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Myspace comes out of beta with a new website and iOS app that cater to music fans
It's official: Myspace is back! And it's... well, it's different.
Seriously, forget everything you knew about the old MySpace. The terrible fonts. The annoying way people could make songs repeat over and over in the background of their profiles. The people who waaaaay overdid it so that you couldn't even read their posts. All of that is gone.
The new Myspace came out of beta mode as both a website, and as an iOS app, on Wednesday, and is now put all of its focus on two key areas: music and mobile.
Among the most noteworthy features of the new service, which is more of a Spotify-like streaming service than the old social network of old:
- Myspace users are given a "persistent player," which gives them streaming access to 53 million songs, intuitive drag-and-drop functionality for a superior music experience.
- The My Radio feature makes it so that users can create, and program, their own radio stations. They will then have unlimited streaming of these stations for free.
- Community Insights, an analytics suite that offers a set of visualized data reports telling artists how big their audience is, which fans are most influential, and what’s resonating with them.
- The Discover feature, which allows members to filter searches by account type, such as musician, photographer, writer, or even developer.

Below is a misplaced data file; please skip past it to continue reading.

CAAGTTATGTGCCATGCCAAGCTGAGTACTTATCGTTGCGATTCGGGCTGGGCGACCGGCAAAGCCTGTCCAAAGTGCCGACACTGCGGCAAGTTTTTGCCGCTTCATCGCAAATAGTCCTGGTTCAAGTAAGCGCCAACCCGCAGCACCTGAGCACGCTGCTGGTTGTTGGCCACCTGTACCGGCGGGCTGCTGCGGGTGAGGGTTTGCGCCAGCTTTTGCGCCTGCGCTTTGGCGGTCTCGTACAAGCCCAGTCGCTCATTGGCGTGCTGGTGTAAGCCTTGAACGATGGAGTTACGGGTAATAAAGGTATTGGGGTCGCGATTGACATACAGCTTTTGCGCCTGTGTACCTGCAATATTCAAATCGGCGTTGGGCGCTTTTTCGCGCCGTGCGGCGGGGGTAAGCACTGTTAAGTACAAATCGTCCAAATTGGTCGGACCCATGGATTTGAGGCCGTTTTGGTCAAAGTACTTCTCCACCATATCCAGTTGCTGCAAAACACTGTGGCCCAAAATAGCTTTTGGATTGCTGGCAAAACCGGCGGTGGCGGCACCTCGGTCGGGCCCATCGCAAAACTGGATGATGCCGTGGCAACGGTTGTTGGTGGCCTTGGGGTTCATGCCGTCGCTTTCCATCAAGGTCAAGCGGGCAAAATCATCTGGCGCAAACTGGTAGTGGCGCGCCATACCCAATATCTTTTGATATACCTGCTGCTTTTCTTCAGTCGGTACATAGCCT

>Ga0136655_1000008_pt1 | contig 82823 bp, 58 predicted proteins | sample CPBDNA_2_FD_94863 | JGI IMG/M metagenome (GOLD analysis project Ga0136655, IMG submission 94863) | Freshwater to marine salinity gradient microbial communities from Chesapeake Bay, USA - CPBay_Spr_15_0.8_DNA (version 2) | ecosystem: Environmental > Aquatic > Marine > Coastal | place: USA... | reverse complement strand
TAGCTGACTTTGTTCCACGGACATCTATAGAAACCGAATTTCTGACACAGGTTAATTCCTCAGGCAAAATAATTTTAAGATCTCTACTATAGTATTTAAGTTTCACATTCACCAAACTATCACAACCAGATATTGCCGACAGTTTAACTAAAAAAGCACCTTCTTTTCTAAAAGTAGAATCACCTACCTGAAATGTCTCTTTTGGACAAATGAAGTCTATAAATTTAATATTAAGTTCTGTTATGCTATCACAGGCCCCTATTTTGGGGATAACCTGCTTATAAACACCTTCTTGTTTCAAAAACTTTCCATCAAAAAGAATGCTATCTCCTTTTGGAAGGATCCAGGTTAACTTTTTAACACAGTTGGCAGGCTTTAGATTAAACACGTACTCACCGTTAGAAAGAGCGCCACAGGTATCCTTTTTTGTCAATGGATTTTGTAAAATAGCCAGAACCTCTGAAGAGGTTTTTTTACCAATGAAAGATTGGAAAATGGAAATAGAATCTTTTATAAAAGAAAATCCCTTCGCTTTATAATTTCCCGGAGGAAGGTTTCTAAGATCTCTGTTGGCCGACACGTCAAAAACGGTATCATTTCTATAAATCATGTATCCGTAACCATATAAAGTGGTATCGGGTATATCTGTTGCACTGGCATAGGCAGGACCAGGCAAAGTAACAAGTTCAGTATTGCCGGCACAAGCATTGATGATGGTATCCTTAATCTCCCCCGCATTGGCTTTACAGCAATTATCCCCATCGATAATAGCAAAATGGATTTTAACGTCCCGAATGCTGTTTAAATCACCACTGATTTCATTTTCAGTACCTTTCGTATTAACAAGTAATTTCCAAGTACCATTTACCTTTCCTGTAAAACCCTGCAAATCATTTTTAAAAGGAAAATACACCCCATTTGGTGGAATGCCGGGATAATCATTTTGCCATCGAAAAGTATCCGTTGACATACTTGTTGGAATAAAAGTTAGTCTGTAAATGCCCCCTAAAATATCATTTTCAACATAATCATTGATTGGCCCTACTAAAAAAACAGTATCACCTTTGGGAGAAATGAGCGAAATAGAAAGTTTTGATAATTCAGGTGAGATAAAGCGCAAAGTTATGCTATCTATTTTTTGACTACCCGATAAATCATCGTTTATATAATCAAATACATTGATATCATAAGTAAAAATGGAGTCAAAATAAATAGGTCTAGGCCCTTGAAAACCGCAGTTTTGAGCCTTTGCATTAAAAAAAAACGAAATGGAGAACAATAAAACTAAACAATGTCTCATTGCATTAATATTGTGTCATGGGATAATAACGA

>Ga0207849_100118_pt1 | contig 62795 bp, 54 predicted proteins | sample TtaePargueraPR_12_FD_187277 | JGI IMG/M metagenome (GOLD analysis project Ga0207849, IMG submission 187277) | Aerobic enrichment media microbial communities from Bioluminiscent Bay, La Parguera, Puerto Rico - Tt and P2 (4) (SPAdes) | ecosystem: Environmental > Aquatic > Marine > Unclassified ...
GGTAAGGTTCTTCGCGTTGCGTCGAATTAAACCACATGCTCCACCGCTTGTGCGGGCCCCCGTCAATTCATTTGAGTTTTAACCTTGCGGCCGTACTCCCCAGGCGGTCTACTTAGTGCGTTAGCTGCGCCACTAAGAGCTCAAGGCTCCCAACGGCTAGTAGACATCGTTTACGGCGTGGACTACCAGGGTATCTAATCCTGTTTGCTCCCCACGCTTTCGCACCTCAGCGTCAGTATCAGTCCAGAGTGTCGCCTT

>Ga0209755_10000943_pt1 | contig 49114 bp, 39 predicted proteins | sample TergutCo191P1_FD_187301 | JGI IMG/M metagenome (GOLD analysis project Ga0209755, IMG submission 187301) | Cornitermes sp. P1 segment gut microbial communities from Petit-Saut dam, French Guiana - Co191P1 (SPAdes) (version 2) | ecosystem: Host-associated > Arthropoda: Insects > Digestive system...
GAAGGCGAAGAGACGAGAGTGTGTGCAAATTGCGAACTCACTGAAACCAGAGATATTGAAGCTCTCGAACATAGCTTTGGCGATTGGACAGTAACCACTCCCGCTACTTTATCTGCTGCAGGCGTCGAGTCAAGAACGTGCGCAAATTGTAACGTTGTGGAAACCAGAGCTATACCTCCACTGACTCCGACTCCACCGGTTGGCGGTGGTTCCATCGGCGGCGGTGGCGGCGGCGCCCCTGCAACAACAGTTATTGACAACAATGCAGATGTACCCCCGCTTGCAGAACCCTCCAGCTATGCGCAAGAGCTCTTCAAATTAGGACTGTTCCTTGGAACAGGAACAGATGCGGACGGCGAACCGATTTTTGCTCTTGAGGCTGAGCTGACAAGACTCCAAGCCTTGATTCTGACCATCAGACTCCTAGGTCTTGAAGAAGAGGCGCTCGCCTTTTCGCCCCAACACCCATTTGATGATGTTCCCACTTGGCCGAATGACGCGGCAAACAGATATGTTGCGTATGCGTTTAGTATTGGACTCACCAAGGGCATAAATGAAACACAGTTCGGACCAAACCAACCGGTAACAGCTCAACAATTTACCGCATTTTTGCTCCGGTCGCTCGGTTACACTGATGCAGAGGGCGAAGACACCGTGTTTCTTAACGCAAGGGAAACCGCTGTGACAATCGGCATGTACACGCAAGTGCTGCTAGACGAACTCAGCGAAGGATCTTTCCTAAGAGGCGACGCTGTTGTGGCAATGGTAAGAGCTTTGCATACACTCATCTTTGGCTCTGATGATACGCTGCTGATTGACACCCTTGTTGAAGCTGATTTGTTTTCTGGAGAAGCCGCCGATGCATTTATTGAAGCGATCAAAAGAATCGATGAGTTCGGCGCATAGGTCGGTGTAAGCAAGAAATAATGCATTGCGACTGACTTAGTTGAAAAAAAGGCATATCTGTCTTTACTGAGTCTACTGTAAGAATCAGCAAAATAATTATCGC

Oh, and there are GIFs. The new Myspace also comes with a tool which will allow users to create, and then share, animated GIFs.
In case you were one of those people still using the old Myspace, don't worry: your profile will be upgraded to the new platform. Members are able to log in either using their existing Myspace account, or they can go through their Facebook or Twitter account instead.
Myspace as a music platform
Its been well known for a while that the new Myspace was going to be a music service. On top of a public partnership with Justin Timberlake, there was also a leaked presentation back in November showed how Muspace was planning to try to compete with Spotify.
Myspace made only $15 million in revenue in 2012, and was on track to lose $43 million. 2013 looks better, but not by much, with revenue expected to go up to $58 million, but with loses still expected to be $23 million.
According to the presentation, the service expects to eventually become profitable again by launching a subscription model in the second quarter of 2013, and by launching an e-commerce wing in the second half of the year, where it will sell merchandise and tickets.
Most recently it was Apple, which debuted its iTunes Radio earlier this week.
It allows users to get pre-built “featured stations,” or tp can create their own stations. They can also search for an artist or band and create a station of similar music based on that search, or modify their stations by tapping “play more songs like this” or “never play this again.”
Myspace is entering into a very crowded space. Granted it has at least some built in presence (one that has been dwindling for years) but I just do not see it distinguishing itself enough to make a big dent in the space.
(Image source: https://myspace.com)
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